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Performance Specialists Since 1963

Mixture Adjustment in K-Jet & LH - 200/700/900 Models

2011-03-04 - IPD Staff

Improper fuel mixture is the easiest way to lose MPG.

Not only will too rich a mixture waste fuel but too lean a mixture produces less power per engine cycle and ends up consuming more fuel per mile. For early model cars using the K-jet (mechanical fuel injection) system, mixture adjustment is quite simple. A 3mm allen wrench is necessary to access the adjusting screw. Turning this screw to the right richens the mixture while turning it left leans it. The adjustment is located on the main fuel distributor body and is fairly easy to access for both turbo and non-turbo cars. A good service manual like the Bentley bible goes a long way when doing adjustments like this.

To adjust the mixture correctly a few basics must be in order. First, a working O2 (oxygen) sensor must be present. The oxygen sensor does exactly what its name implies. It measures the unused oxygen in the exhaust stream. A low voltage reading (0.1 – 0.4 volts) indicates a lean mixture while a high reading (0.6 – 1.0 volts) indicates a rich mixture. Be careful when using this terminology, as it is very easy to forget the oxygen sensor only measure oxygen not fuel.Therefore a rich mixture really means a low oxygen content in the exhaust, not necessarily more fuel. Oxygen sensors that operate from 0-1 volt are called ‘narrow band’ oxygen sensors.

Another consideration that is commonly overlooked is the exhaust condition. Every time one of the four cylinders opens the exhaust valve a pulse of positive pressure pushes the exhaust down the pipe and back to the tailpipe. In between these pulses a small vacuum (negative pressure) develops that can suck in ambient air if the exhaust system is not 100% sealed. This in turn affects the oxygen sensor output and can indicate a lean mixture. In turn the ECU will add fuel to compensate, even though the engine may not need it.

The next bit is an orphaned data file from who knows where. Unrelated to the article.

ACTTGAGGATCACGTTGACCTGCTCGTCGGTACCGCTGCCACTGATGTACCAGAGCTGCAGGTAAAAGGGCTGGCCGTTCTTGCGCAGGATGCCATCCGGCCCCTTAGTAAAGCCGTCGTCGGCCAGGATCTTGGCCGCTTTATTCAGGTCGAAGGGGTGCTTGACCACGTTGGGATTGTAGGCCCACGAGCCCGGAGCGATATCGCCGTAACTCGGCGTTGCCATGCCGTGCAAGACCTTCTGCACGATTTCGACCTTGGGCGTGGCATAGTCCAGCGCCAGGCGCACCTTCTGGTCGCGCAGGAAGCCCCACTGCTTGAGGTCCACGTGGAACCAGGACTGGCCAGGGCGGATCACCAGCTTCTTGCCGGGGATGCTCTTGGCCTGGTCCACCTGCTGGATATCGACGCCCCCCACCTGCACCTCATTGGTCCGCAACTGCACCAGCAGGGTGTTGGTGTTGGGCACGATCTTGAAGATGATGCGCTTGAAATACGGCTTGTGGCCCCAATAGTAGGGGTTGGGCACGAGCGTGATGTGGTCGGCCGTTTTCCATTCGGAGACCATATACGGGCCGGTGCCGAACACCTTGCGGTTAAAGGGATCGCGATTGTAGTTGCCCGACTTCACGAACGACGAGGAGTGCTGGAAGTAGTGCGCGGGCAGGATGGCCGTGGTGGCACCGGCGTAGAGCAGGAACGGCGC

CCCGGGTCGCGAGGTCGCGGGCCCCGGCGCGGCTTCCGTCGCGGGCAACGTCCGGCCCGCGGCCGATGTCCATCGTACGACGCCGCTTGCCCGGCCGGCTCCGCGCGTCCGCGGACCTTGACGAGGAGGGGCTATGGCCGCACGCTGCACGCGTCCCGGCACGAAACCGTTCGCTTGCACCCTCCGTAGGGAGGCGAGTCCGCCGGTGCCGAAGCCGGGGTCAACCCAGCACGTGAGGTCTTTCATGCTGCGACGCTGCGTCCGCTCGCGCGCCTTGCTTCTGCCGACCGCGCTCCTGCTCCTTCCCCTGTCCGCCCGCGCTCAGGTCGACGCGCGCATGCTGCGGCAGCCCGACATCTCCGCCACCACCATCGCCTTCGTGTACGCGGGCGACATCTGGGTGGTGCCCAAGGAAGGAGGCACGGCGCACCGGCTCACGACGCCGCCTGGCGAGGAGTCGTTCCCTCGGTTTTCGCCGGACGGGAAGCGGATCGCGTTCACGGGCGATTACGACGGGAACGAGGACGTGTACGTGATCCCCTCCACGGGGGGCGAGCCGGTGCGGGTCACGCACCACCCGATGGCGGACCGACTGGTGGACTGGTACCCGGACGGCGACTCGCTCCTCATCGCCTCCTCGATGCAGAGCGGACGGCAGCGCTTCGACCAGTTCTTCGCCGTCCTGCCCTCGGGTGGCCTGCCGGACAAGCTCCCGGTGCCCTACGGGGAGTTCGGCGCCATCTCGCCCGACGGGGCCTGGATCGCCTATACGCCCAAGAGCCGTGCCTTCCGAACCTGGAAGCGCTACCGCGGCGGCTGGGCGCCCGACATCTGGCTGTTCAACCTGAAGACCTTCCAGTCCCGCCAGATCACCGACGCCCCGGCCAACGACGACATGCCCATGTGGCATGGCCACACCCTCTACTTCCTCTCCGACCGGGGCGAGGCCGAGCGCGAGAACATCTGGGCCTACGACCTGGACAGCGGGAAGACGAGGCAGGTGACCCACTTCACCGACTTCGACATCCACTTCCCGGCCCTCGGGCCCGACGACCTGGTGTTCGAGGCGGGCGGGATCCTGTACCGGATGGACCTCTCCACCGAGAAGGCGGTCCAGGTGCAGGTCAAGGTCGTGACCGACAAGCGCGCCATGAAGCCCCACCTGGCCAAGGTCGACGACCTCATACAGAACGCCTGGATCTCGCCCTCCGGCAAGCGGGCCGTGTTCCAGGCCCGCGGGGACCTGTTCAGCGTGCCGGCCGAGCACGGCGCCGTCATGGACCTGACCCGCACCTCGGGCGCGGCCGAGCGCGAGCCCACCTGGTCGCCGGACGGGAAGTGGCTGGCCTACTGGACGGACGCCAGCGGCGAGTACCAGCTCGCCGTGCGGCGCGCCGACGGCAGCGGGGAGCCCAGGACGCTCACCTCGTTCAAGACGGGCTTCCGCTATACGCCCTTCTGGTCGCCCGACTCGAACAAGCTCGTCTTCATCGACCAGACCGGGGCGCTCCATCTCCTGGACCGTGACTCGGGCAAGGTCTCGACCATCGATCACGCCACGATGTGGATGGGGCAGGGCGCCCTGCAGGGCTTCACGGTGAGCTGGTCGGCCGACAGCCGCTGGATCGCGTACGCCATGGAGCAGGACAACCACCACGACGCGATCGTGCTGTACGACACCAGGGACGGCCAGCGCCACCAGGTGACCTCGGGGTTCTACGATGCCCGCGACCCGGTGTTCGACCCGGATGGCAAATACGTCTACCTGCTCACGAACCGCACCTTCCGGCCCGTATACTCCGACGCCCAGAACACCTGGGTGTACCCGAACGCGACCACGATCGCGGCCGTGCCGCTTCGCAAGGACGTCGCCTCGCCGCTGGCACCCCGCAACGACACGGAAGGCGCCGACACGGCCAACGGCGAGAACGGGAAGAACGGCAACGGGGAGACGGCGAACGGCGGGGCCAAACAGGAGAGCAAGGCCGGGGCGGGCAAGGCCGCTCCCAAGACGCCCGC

The job of the ECU is to constantly balance the fuel mixture right at the perfect mix (called stoichiometric). This means the oxygen sensor should constantly swing from rich to lean about once per second at idle and about 2 times per second at cruise. For K-jet vehicles this adjustment of fuel mixture by the ECU is done via the frequency valve. The frequency valve is like a conventional fuel injector for its time. This valve simply adds fuel based on the ECU’s interpretation of the oxygen sensor. Because of this style of mixture control smaller intake vacuum leaks do not necessarily cause big trouble as it does with later model LH (electronic fuel injection) systems.

Consult your service manual as to how to use a multimeter to measure the frequency valve’s duty cycle. By adjusting the 3mm allen screw in the fuel distributor you can “tune” the frequency valve into its normal operating range making sure that the engine is getting the right amount of fuel.

For LH fuel injection fuel mixture is more tightly monitored by the ECU and includes additional parts such as the airflow (MAF – Mass Air Flow) sensor. The computer constantly looks at incoming airflow, RPM, engine coolant temp, etc.. to determine optimal fuel mixture based on a preprogrammed map. Most of the time the system can adapt to changes in operation such as engine wear, small vacuum leaks, etc. However fuel mixture can sometimes run out of range through wear of the MAF, engine coolant temp sensor, or other engine sensors. When this occurs a manual adjustment of the fuel mixture may be necessary. To determine if your model has an adjustment locate the MAF sensor and look for a small circular metal plug about one half inch in diameter.You’ll have to remove this plug to gain access to the slotted screw underneath it that adjusts the mixture. To remove the plug a small blade screw driver can be used to pry it off the MAF housing body, be careful as replacement MAF sensors can be expensive. Once the plug has been removed you can adjust the MAF mixture screw so that the oxygen sensor swings from lean to rich about once per second while idling.

Sometimes viewing the oxygen sensor output graphically can be easier than trying to interpret the raw numbers from a multimeter. A handy tool for monitoring oxygen sensor output is an AFR meter (Air Fuel Ratio). These types of devices can range from the simple to the complex and price is usually reflective of features and quality. For narrow band oxygen sensors there are some different choices available.

One type of AFR meter is the standard gauge type that fits in a normal 52mm or 2 1/8 inch opening. This gauge has LED’s that indicate the voltage with each LED referring to one tenth of a volt. This makes viewing the oxygen sensor output very easy and allows the driver to get a glimpse of what is happening with the fuel mixture as the car is being driven. Other types of AFR meters include their own oxygen sensors typically called wide band. The term wide band refers to the sensors ability to measure air fuel ratios over a wider range or wider band. These types of oxygen sensors are usually only necessary for high performance vehicles especially turbo models. Certain late model cars are now coming equipped with wide band oxygen sensors from the manufacturer.